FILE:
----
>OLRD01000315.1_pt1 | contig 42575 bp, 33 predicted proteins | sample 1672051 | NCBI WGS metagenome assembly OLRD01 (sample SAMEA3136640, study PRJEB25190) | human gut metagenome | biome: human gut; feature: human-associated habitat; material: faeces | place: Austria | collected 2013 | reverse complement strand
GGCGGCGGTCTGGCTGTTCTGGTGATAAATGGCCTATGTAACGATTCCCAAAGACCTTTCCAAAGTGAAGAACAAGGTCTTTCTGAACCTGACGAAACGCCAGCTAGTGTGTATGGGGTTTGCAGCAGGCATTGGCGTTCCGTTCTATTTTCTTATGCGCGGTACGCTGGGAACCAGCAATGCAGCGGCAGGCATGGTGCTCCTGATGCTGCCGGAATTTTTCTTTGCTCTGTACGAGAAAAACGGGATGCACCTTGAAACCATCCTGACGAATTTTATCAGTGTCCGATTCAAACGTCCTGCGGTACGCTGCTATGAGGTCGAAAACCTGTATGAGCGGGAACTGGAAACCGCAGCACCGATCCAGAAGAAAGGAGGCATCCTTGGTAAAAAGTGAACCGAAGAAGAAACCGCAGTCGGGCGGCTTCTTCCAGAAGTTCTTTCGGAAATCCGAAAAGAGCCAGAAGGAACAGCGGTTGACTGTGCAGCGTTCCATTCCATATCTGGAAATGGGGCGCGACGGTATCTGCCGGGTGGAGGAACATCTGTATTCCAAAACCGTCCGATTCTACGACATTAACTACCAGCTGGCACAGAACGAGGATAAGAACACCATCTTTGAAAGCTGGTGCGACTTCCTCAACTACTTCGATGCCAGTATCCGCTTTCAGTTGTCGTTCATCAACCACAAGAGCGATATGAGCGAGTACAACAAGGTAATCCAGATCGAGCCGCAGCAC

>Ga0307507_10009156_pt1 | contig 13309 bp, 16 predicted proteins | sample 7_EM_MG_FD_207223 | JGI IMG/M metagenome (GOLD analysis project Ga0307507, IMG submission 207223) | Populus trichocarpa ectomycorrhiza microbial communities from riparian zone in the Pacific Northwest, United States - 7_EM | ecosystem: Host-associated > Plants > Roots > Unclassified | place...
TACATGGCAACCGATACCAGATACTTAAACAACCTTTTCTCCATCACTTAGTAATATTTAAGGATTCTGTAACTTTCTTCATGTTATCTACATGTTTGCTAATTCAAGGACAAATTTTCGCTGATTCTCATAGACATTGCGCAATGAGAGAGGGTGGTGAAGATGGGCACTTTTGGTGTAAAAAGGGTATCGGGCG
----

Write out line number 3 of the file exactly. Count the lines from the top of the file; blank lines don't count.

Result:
>Ga0307507_10009156_pt1 | contig 13309 bp, 16 predicted proteins | sample 7_EM_MG_FD_207223 | JGI IMG/M metagenome (GOLD analysis project Ga0307507, IMG submission 207223) | Populus trichocarpa ectomycorrhiza microbial communities from riparian zone in the Pacific Northwest, United States - 7_EM | ecosystem: Host-associated > Plants > Roots > Unclassified | place...